Cooke v Midland Great Western Railway of Ireland: HL 1909

Lord Atkinson said: ‘The duty the owner of premises owes to the persons to whom he gives permission to enter upon them must . . be measured, by his knowledge, actual or imputed, of the habits, capacities and propensities of those persons.’ and ‘The authorities from Lynch v Nurdin [1841] EngR 52; (1841) 1 QB 29 downwards establish, it would appear to me, first, that every person must be taken to know that young children and boys are of a very inquisitive and frequently mischievous disposition, and are likely to meddle with whatever happens to come within their reach; secondly, that public streets, roads and public places may not unlikely be frequented by children of tender years and boys of this character.’


Lord Atkinson


[1909] AC 229 HL(I), [1908-10] All ER 16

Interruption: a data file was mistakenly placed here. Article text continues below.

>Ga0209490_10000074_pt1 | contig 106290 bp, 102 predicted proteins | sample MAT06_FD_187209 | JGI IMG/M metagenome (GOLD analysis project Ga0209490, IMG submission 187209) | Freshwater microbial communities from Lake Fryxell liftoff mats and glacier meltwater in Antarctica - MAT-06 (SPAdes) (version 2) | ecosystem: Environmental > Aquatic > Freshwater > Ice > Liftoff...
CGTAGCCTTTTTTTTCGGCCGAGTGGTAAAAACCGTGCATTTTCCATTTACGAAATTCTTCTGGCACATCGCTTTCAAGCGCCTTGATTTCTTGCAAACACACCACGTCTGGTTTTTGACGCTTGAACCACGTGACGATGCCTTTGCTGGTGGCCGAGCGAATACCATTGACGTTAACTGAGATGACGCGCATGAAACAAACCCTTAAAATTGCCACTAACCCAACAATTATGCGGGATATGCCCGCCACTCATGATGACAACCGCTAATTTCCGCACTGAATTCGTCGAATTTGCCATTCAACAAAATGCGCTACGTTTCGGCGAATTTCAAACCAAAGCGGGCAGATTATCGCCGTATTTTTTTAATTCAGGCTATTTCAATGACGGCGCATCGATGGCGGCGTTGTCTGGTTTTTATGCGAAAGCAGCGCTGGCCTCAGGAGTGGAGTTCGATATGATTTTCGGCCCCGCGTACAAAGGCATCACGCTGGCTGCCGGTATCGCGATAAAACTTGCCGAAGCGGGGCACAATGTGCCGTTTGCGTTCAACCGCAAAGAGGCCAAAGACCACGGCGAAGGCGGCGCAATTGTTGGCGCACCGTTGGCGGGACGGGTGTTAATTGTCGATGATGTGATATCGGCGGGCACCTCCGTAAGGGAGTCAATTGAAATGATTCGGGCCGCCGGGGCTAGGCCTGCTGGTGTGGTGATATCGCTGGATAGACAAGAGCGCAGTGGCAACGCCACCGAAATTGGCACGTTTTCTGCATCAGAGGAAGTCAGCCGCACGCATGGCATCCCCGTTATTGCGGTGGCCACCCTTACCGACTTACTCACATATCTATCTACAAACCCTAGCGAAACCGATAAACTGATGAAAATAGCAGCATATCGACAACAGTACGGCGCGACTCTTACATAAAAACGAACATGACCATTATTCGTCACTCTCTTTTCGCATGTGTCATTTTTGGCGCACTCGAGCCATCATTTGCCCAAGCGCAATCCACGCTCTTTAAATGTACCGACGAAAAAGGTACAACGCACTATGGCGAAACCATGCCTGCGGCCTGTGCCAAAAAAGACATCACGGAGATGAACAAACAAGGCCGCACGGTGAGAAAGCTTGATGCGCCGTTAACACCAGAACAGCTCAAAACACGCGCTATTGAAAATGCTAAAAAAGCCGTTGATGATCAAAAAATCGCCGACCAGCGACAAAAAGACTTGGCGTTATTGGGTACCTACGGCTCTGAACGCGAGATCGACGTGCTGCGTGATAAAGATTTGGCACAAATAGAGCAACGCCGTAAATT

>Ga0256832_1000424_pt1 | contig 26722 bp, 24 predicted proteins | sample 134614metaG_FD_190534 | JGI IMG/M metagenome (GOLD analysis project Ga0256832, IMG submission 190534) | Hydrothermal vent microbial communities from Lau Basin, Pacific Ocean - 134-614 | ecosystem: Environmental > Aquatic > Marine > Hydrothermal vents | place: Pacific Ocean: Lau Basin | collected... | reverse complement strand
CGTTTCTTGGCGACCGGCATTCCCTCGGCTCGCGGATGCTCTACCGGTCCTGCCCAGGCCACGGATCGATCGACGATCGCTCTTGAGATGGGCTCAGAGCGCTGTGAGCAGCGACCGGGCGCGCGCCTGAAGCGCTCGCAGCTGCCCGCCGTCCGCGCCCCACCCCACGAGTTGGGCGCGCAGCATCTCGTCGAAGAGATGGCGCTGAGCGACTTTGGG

England and Wales


CitedLynch v Nurdin 1841
The defendant’s servant left his cart and horse on a street where children were playing. A child climbed on the wheel of the cart, other children disturbed the horse, and the child was injured.
Held: The judge had correctly left it to the jury . .

Cited by:

CitedBritish Railways Board v Herrington HL 16-Feb-1972
Land-owner’s Possible Duty to Trespassers
The plaintiff, a child had gone through a fence onto the railway line, and been badly injured. The Board knew of the broken fence, but argued that they owed no duty to a trespasser.
Held: Whilst a land-owner owes no general duty of care to a . .
Lists of cited by and citing cases may be incomplete.

Ireland, Negligence, Children

Updated: 12 May 2022; Ref: scu.180941